In November 2006, NVIDIA launched their big time enthusiast video card, the 8800 GTX. The 8800 series (G80) took a real first step in graphics technology, including full support for DirectX 10 and Shader Model 4. Since then, there have been several different flavours of the G80 catering to enthusiasts to mainstream users. While the $200 to $250 price point did have options, there really wasn't a lot to get terribly excited about if you were a serious gamer.
Fast forward a year later, where just last week NVIDIA unleashed their 8800 GT. Ticking in a hair on average, NVIDIA's latest barely fits under the mainstream price point, but it offers the potential for enthusiast level performance.
||GeForce 8800 GT
|Core Clock (MHz)
||600 MHz (660 MHz for MSI)
|Shader Clock (MHz)
||1500 MHz (1650 MHz for MSI)
|Memory Clock (MHz)
||1800 MHz (1900 MHz for MSI)
|Memory Bandwidth (GB/sec)
|Texture Fill Rate (billion/sec)
The chart above outlines NVIDIA's reference specs. Of note, the 8800 GTX has 128 Stream Processors and the 8800 GTS currently has 96. The latter number will change to match the 8800 GT's 112, but that is an interesting statistic considering the price. The memory and core speeds are also higher than both the GTS and GTX, though the memory interface is lower than both cards.
MSI NX8800GT-T2D512E-OC Video Card
Today we are going to be looking at a final, full retail version of MSI's NX8800GT video card. The MSI product is based directly off of NVIDIA's reference design with MSI's own custom artwork on the cooler, so for now anyway, don't expect anything out of the ordinary visually in the physical package.
The box art features the same CGI female as the one silk-screened on the heatsink. The NX8800GT was wrapped in an antistatic back and placed in it's own foam compartment. In the lower compartment, all the extra cables and accessories are tucked away here.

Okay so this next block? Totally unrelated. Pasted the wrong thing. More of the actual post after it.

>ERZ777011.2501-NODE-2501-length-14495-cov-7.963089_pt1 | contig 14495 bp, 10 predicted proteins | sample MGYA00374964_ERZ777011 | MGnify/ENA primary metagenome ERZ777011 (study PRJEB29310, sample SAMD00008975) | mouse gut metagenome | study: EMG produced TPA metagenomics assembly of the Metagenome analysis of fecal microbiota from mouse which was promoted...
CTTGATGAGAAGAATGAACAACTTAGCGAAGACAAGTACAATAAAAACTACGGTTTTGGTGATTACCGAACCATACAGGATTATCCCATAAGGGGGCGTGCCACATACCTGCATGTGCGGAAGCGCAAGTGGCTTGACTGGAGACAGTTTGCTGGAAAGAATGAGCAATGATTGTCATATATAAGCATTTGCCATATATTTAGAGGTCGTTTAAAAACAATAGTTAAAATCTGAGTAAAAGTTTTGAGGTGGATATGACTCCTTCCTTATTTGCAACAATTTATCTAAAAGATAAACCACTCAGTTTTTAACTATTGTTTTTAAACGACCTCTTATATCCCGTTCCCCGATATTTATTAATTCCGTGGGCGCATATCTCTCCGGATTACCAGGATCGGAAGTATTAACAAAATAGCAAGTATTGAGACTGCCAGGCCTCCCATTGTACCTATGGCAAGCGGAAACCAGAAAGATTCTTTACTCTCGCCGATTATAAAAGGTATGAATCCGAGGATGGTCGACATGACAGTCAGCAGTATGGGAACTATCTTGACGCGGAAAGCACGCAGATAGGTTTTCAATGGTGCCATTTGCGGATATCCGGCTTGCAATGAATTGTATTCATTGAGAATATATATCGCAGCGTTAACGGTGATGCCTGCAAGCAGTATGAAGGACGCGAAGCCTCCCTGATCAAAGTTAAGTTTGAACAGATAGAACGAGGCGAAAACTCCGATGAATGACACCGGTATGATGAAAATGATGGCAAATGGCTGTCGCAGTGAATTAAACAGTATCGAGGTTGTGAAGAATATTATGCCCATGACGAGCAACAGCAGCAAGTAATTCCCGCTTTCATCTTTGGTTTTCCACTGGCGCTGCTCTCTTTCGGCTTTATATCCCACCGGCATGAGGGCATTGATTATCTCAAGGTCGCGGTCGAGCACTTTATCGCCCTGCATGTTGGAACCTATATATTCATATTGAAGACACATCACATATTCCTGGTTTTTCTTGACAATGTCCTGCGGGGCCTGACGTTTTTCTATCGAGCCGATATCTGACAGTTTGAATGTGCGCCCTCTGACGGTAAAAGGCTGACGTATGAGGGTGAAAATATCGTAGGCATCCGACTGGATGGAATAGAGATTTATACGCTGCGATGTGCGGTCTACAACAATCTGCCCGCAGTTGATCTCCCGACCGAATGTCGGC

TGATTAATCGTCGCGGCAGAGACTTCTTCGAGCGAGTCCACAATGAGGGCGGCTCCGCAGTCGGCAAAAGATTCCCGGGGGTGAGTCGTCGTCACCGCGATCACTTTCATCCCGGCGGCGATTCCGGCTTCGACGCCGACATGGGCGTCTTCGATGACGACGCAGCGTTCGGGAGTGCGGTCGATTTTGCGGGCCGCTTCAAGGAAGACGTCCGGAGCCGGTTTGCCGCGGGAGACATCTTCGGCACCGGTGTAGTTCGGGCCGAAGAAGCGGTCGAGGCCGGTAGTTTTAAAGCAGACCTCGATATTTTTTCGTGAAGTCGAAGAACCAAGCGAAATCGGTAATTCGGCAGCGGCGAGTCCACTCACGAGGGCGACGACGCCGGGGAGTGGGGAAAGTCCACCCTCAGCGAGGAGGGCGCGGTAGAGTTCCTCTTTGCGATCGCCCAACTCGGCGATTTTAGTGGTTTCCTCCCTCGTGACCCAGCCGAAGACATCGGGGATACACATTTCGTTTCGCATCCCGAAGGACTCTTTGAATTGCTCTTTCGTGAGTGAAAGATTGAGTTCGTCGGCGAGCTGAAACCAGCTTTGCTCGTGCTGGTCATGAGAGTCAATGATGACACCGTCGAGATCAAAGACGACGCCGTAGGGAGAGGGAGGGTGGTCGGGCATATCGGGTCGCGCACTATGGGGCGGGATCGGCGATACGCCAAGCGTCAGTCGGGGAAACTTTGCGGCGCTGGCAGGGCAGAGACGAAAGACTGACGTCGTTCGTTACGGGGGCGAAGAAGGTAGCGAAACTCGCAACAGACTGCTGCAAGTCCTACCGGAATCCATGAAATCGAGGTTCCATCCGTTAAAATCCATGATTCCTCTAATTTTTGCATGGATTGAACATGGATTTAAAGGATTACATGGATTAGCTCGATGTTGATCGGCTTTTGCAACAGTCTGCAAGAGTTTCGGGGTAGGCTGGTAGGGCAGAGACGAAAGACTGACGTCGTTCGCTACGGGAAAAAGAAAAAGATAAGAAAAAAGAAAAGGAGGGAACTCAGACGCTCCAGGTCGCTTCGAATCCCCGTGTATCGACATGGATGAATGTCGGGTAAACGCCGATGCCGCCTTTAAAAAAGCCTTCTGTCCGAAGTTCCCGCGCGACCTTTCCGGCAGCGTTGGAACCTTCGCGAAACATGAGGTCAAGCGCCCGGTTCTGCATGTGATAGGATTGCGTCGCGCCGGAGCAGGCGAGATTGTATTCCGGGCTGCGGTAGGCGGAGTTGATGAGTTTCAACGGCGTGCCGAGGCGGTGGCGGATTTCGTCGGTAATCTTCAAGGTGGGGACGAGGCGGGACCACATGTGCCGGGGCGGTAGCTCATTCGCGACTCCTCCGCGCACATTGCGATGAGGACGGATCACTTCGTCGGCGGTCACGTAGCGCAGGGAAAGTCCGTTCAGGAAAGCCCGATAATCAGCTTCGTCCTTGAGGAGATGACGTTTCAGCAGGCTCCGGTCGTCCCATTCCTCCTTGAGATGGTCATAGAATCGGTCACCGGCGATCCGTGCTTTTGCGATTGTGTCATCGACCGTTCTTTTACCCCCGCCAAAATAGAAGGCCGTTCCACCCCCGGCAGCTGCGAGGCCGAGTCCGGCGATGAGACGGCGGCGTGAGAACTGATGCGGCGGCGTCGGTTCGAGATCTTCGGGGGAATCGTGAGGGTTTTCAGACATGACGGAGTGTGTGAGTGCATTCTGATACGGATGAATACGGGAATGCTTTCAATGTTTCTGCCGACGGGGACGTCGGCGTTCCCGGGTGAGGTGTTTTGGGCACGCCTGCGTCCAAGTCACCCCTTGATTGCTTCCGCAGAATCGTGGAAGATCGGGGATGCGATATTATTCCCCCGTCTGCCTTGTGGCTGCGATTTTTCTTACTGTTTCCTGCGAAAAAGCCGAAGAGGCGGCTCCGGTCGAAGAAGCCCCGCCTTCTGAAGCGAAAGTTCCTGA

The MSI NX8800GT had no problems fitting in our Cooler Master Stacker and Antec 900. Should your case have fan attachments or hard drive clamps in the general area where the rear of the card would be, you may have to do a bit of house work to clear the general area up. The card measures 9" in length, and the PCI-E power connection faces towards the front of the ATX case, so account for about a half inch for the power connection.
As the product name, MSI NX8800GT-T2D512E-OC, implies, the card is overclocked out of the box. The GPU core is clocked at 660 MHz, 60 MHz above reference. The shader clock is also overclocked, running 1650 MHz, 150 MHz faster than the reference design. It is a PCI Express 2.0 design, which is forward thinking in upcoming board designs, but is also backwards compatible with current motherboards.
The MSI NX8800GT is equipped with 512MB of GDDR3 memory clocked at 1900 MHz and has a 256-bit memory interface capable of delivering up to 57.6 GB per second of memory bandwidth. While the 256-bit memory interface is a bottleneck when compared to the wider pipes of the GTS and GTX, MSI speeds the memory along 100 MHz above NVIDIA's specs.